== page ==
Last night, we continued our double exploration of out of print games by running through the MSHrpg adventure Last Resort using Marvel Heroic Roleplaying

Not remembering how close Pyro was to done, I elided the end of that combat, and the crew picked up with the interrogation of the mutant villain. He spun the say tale about the caves to the North and Mr. Chu. The team called in the park rangers to pick him up, too, and moved on to cliffs.

Soon they ran in to Whirlwind, and even after Hawkeye successful suckerpunched him (metaphorically speaking) Whirlwind put up a good ight, refusing to go down, even though he had no success in hurting the heroes. He eventually tells them a similar story to the others.

Finally, reaching the cliffs, Tigra is scouting a cave, when she spotted a big green guy seated on a log in a clearing. Hawkeye is sure it's the Radioactive Man, and shoots a foaming radiation absorbing arrow, that bounces off the guy's back. The battle is joined, and the first round is a draw. Then, the Radioactive Man attempts to sicken them all with an intense dose of radiation. Not only do they resist, but Tigra turns her acrobatic escape into a counter-attack, and claws at his face. Wonder Man stepped in to deliver the knockout punch.

Hawkeye yells at him for hitting Radioactive Man right as he was about to say something about the Mandarin.

Sunday, July 24, 2022

Olshevsky's Marvel Time Revisited

I had forgotten I had written a post about this back in 2018. I've updated it a bit here. To allow their characters to stay evergreen, both Marvel and DC have established "sliding timelines" so that the present is always today, and modern Heroic Ages of their respective universes are only 10 or 15 (or some less specified number) of years old.
(There is some evidence Dan DiDio was looking to kind of abandon this at DC in favor of "generations," but then he got the boot before he could do it.)

As I've mentioned before, this was not always the case. George Olshevsky's Marvel indices argue that in the early years, Marvel seemed to preceded in real time. While most are unfazed by this, at least this guy thinks abandoned it ruined the Marvel Universe. While I wouldn't go that far, I do think there are certainly tradeoffs. The eternal present comes at the sacrifice of allowing characters to truly grow and inevitably means big changes are impermanent.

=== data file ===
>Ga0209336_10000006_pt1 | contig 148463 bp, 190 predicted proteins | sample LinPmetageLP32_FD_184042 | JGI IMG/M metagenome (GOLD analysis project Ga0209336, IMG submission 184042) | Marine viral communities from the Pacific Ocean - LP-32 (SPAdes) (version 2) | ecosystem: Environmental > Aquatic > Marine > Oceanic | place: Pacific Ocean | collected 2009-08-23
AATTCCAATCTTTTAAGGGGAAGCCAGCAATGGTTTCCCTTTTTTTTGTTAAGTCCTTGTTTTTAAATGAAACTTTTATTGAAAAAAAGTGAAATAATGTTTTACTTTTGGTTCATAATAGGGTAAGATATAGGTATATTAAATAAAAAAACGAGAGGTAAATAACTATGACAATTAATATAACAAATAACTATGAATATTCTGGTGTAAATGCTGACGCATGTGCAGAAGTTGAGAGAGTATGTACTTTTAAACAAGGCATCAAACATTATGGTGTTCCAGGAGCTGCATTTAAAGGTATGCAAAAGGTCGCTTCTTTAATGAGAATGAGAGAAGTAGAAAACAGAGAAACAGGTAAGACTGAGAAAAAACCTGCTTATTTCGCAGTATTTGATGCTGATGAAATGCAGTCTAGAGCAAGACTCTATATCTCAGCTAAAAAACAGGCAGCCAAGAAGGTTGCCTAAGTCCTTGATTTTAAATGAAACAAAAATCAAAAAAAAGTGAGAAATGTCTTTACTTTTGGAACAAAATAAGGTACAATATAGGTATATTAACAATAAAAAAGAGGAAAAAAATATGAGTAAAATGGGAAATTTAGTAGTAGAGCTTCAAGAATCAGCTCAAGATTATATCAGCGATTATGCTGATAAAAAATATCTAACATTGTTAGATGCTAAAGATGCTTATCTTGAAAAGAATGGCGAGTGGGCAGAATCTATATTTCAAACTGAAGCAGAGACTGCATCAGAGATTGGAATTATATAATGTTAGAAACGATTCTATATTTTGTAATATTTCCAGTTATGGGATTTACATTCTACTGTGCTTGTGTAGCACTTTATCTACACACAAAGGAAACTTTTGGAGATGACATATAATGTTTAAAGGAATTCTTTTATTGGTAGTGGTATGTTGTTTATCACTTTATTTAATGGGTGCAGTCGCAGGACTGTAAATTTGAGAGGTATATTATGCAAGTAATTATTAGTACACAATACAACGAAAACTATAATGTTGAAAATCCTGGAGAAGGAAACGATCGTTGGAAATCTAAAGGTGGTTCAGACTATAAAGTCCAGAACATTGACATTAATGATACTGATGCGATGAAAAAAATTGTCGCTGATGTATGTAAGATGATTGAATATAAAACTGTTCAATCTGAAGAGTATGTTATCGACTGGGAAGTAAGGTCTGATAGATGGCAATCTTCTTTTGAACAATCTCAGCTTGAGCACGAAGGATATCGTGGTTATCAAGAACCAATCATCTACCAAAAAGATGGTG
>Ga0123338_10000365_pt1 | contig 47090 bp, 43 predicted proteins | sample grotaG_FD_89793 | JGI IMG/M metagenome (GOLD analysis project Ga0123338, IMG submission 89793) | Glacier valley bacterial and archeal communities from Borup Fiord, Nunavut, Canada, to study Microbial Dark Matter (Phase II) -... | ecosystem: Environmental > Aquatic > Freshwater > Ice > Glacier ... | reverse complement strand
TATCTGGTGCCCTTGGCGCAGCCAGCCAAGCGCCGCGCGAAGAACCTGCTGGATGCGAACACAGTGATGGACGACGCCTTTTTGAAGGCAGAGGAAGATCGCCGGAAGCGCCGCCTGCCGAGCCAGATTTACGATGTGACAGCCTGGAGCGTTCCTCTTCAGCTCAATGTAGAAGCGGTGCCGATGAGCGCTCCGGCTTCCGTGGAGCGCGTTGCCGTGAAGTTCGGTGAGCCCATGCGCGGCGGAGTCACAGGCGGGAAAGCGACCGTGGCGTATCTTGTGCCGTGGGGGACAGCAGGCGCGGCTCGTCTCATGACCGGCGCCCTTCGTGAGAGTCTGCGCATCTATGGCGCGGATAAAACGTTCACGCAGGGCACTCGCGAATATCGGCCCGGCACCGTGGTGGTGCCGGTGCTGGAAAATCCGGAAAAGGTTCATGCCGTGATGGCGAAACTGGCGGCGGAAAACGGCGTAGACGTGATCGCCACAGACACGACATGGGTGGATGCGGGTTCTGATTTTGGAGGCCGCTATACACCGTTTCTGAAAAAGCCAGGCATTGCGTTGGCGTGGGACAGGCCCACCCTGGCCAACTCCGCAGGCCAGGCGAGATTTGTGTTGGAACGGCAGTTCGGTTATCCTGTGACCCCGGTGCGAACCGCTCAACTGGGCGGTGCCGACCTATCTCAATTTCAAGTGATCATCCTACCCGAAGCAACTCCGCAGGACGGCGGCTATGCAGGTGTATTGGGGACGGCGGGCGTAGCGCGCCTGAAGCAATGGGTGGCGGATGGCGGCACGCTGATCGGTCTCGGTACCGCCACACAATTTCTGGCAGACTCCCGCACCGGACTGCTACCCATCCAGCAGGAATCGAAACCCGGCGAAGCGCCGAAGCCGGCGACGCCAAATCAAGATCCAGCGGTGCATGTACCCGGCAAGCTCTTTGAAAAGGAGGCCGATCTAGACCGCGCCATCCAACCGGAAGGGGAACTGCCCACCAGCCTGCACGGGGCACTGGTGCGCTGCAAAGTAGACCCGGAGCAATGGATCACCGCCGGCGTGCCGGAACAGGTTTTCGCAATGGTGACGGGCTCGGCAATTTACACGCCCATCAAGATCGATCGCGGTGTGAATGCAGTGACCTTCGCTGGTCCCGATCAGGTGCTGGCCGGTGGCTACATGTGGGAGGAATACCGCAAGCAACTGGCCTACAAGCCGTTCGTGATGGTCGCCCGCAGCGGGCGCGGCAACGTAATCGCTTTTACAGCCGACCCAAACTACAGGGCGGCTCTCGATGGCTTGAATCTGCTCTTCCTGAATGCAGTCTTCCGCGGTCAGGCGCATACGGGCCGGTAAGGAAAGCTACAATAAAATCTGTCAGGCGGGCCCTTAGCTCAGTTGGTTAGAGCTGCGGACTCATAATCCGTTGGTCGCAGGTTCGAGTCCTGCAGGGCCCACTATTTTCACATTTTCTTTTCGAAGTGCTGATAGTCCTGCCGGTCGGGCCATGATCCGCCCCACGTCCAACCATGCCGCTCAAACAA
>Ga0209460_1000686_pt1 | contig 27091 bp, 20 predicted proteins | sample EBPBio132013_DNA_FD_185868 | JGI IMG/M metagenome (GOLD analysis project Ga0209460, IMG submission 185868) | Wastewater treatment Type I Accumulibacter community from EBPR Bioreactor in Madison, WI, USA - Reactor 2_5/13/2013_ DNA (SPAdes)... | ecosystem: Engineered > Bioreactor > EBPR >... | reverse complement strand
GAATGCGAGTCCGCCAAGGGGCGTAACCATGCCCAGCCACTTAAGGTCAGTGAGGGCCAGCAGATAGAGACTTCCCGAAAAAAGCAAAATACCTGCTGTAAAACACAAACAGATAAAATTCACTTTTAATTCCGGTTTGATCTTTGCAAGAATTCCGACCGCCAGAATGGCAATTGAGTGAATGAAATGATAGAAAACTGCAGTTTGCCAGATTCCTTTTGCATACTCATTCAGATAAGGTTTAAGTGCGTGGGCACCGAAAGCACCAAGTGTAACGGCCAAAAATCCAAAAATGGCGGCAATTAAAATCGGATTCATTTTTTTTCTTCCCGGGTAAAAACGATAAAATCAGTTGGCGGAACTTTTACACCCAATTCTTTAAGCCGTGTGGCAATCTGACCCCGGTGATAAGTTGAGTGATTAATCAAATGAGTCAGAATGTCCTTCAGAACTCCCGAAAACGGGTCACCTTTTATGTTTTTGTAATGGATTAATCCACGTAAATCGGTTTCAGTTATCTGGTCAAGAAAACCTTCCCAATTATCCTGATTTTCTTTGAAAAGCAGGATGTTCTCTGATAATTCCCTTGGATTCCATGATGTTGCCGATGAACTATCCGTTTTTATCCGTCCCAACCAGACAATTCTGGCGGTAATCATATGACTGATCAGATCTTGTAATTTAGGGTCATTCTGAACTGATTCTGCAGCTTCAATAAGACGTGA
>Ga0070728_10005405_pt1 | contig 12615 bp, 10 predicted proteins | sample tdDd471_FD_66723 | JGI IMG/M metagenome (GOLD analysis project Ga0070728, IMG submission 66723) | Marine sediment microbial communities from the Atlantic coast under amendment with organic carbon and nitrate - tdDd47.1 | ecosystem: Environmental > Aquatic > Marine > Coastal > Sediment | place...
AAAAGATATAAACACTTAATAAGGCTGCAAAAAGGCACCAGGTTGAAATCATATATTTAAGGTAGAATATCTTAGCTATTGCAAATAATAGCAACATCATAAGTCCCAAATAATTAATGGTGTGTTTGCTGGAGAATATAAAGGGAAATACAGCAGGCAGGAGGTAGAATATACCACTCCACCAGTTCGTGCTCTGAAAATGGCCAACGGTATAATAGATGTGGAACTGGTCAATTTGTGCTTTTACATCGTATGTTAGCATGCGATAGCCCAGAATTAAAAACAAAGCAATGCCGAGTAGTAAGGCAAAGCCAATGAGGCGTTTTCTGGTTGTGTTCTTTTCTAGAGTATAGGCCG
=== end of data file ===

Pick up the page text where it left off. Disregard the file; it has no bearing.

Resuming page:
Anyway, here are the "Marvel Years" as outlined by Olshevsky. He measures them by years in Peter Parker's life. The actual calendar years are my addition and relate to the most likely real-world translation (if your were inclined to do that) based on the time of publication.

YEAR ONE [1960-1961] (PP-HS-SophY):
June*- FF spaceflight.
Sept. - Peter Parker is a junior in high school.
Winter – events of FF #1.
(Hank Pym in the Ant-Hill) (The Hulk)
Spring (March-April) – Peter Parker becomes Spider-Man [Aug 62]
intro Thor
debut Ant-Man

YEAR TWO [1961-1962] (PP HS-JunY)
debut Wasp
Intro. Dr. Strange

YEAR THREE [1962-1963](PP HS-SenY):
Sept. – PP is a senior in high school.
Sept. – The Avengers form.
Oct. – The X-Men go public. [Sep 63]
November – Ant-Man becomes Giant Man.
mid-Dec. – The Black Widow first appears.
March – Iron Man fights Hawkeye and Black Widow.
May – Reed and Sue engaged. Johnny and Ben almost meet the Beatles.
June – Hawkeye joins Avengers. PP and JS graduate High School. Quicksilver and SW join the Avengers. Reed and Sue marry. Nick Fury named director of SHIELD.
July – Galactus arrives. Sentinels. Quentin Quire is born. (this wasn't in Olshevsky!)

YEAR FOUR [1963-1964] (PP-CY-1):
Peter Parker’s freshman year of college.
Winter- Captain Mar-Vell arrives.
Feb. - Bobby Drake (Iceman) turns 18.
Late May-early June – 1: Lorna Dane
Summer. Franklin Richards born.

YEAR FIVE [1964-1965] (PP CY-2):
September. The Vision is created. Hank Pym and Janet Van Dyne are married.
Late Sept-early Oct – 1: Sunfire
June-July: Hank McCoy goes to work for Brand Corp

YEAR SIX [1965-1966] (PP CY-3):
October – Beast gets furry.
May – GXM#1. The New X-Men

YEAR SIX [1966-1967] (PP CY-4):
Sept – Thunderbird dies.
Jan – Jean Grey replaced by Phoenix.